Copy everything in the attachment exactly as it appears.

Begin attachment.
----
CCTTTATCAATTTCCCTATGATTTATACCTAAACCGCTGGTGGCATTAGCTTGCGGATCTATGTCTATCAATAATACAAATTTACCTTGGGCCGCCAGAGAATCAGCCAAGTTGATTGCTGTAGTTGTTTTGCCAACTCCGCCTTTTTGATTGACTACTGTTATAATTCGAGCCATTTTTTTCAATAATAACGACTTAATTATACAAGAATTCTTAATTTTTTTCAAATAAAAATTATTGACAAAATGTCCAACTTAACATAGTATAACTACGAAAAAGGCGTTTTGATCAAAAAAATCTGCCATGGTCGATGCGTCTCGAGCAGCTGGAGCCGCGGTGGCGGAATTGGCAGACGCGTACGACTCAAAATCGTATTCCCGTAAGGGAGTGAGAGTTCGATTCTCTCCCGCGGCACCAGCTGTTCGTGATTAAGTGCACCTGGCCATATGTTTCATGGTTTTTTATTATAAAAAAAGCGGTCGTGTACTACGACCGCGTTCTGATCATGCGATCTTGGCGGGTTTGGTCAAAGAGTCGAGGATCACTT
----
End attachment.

CCTTTATCAATTTCCCTATGATTTATACCTAAACCGCTGGTGGCATTAGCTTGCGGATCTATGTCTATCAATAATACAAATTTACCTTGGGCCGCCAGAGAATCAGCCAAGTTGATTGCTGTAGTTGTTTTGCCAACTCCGCCTTTTTGATTGACTACTGTTATAATTCGAGCCATTTTTTTCAATAATAACGACTTAATTATACAAGAATTCTTAATTTTTTTCAAATAAAAATTATTGACAAAATGTCCAACTTAACATAGTATAACTACGAAAAAGGCGTTTTGATCAAAAAAATCTGCCATGGTCGATGCGTCTCGAGCAGCTGGAGCCGCGGTGGCGGAATTGGCAGACGCGTACGACTCAAAATCGTATTCCCGTAAGGGAGTGAGAGTTCGATTCTCTCCCGCGGCACCAGCTGTTCGTGATTAAGTGCACCTGGCCATATGTTTCATGGTTTTTTATTATAAAAAAAGCGGTCGTGTACTACGACCGCGTTCTGATCATGCGATCTTGGCGGGTTTGGTCAAAGAGTCGAGGATCACTT